In order to manage things effectively, the SAN admin will divide these into kennels (disk groups) when the SAN is being built*.  The more spindles(dogs) in a disk group, the faster the group and the more space it has to allocate to drives (or sleds).

The drive being expanded is just an abstraction called a “LUN.”  It is used only because we need to differentiate between sleds (i.e., drive E:\ and drive F:\) The actual work is being done by the kennel (and the dogs within it).

As far as i/o (cravings) go, dogs in each kennel all work together.

So, say we have two kennels.  If we put 5 dogs in 1 kennel, and 10 dogs in another, the actual capacity each kennel can handle is slightly different.  The larger kennel can handle more bottles of wine and cravings than the smaller kennel.

Suppose I need another sled, and this sled needs to be faster than the other – for instance, tempdb.  I would ask the SAN admins to give me another drive letter (LUN), and use dogs from the larger kennel so they can spread things around and get that case of wine home faster than the other.

If I also want some cheese, I might want another musher (server).  Perhaps cheese requires more memory, or faster reactions (CPU), than wine.  After all, the cravings (or requests) may be entirely different.

There are some basic rules:

  1. Once you allocate a dog to a sled (LUN) you can’t take him back.  He’s permanently attached to that sled.  You can expand a disk but you can’t shrink it.
  2. If you ask for a new sled, you CAN return it, along with all the dogs attached, to the kennel.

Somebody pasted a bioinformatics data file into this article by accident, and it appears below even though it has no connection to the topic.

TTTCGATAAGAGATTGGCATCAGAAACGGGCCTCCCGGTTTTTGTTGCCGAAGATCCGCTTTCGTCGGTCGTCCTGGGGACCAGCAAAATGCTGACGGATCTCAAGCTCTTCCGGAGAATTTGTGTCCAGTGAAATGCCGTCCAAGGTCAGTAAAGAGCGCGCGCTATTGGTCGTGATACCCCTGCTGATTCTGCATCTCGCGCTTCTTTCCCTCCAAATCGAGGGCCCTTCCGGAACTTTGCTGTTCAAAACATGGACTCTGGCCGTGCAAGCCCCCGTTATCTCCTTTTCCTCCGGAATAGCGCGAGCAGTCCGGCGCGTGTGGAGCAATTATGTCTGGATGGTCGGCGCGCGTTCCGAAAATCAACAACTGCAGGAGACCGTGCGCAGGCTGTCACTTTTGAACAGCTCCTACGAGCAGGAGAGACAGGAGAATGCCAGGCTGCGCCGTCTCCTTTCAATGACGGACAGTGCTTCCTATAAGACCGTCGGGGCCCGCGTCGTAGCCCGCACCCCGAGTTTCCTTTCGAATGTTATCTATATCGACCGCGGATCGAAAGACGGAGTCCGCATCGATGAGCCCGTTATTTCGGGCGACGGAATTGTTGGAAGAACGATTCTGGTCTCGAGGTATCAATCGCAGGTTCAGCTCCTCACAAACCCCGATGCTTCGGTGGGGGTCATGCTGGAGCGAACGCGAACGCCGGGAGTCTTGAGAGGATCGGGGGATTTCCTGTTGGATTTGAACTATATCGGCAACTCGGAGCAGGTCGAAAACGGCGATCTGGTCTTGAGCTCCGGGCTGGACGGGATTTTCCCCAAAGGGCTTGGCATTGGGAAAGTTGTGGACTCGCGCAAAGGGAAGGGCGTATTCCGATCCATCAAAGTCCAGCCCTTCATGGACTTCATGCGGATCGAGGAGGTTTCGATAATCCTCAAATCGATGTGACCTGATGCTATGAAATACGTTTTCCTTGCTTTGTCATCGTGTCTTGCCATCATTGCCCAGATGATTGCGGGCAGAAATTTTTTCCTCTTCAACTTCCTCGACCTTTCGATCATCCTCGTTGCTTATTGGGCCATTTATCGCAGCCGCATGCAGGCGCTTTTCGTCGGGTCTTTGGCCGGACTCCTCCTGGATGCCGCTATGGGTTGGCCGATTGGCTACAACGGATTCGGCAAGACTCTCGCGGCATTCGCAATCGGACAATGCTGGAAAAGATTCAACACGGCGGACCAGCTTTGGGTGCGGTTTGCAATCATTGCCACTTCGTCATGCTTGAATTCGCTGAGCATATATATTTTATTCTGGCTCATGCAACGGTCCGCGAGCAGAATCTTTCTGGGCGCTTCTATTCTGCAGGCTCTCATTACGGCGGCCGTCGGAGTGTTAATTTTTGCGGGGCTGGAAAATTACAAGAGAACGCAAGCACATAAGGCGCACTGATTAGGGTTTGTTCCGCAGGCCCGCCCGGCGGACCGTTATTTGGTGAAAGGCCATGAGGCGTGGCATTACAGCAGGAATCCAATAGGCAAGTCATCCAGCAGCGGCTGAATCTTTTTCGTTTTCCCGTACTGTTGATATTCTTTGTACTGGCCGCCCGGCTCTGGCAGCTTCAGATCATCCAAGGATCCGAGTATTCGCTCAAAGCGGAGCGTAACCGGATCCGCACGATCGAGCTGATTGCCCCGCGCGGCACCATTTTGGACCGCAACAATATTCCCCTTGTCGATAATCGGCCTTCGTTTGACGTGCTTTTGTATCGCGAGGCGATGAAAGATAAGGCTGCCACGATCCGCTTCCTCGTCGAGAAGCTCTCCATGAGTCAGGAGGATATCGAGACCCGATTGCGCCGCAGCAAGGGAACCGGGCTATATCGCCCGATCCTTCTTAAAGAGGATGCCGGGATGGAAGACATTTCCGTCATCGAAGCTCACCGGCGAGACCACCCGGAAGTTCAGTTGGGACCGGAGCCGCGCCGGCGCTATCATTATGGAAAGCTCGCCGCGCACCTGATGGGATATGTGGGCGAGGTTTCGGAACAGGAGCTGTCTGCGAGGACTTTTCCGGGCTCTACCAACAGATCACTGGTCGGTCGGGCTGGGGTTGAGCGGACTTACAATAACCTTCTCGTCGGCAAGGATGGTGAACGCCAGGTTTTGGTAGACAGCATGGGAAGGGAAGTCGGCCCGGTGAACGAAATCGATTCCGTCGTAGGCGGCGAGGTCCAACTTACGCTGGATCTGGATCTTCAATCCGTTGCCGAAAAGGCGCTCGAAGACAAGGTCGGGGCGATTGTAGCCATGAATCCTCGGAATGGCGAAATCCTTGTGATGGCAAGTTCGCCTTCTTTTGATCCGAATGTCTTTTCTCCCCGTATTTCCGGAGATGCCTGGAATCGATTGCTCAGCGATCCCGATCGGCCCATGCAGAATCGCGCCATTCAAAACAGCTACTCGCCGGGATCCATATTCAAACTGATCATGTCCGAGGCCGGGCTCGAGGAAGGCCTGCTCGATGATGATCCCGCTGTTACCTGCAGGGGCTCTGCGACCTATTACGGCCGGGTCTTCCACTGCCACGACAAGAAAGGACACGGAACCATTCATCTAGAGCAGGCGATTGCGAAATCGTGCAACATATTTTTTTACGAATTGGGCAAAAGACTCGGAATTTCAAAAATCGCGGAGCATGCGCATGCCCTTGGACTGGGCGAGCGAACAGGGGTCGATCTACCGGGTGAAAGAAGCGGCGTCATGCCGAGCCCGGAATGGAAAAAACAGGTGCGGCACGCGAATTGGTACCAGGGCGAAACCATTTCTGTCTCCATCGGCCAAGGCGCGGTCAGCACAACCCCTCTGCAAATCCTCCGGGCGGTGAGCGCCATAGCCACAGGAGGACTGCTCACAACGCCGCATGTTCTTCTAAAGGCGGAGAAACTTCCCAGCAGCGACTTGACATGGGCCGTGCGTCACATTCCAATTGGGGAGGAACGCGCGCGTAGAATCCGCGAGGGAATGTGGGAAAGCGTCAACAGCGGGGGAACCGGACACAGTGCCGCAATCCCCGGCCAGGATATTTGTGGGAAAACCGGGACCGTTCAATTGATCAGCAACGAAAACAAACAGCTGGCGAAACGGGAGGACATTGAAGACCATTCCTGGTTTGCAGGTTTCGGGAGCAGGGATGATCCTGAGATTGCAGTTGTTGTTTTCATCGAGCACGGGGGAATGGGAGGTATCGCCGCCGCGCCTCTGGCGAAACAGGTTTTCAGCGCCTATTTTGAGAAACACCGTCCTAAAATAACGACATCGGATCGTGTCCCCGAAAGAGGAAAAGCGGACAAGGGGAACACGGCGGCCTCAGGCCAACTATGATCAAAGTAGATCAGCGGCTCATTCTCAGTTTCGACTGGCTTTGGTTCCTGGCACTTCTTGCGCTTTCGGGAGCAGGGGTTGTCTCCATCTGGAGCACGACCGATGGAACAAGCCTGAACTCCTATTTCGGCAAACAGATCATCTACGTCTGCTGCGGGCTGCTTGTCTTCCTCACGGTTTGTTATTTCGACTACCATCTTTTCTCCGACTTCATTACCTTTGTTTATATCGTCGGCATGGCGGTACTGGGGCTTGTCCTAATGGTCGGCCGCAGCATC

3. SAN admins can move sleds from one server to another, without ever spilling any of the wine.  This is pretty nifty, because if I need to restore a backup of a database and it is so big robocopy would take forever, the admin can just detach that LUN from my server, and reattach it to another.
  4. Sleds can’t span kennels (in other words, a specific LUN comes from only one disk group).
  5.  Dogs can’t move between kennels.  The disk groups are defined when the SAN is built.
  6. Once there are no more dogs, it takes a REALLY, REALLY long time to add more.  In fact, prohibitively long (imagine all the fighting a group of dogs with new members would have…things would have to “level” before you could use the new dogs).

For now, I am leaving the hitch alone.  It would most likely require an entirely different analogy.  (although I would try really hard to involve dogs and wine in some way).  I will, however, note that there are many redundancies built into it to ensure dogs, sleds and mushers don’t incur accidents, lose wine or get injured. The hitch is frequently referred to as the “fabric”.  Different SAN vendors use different technologies to link all these things together.  It requires a LOT of specialized training and very smart people to be able to configure the fabric.

In my next post, I’ll address some common points of friction between the storage team and the DBA, as well as look into a few standard practices that are not always applicable when your database is on a SAN.

*key information on why this matters will be in next post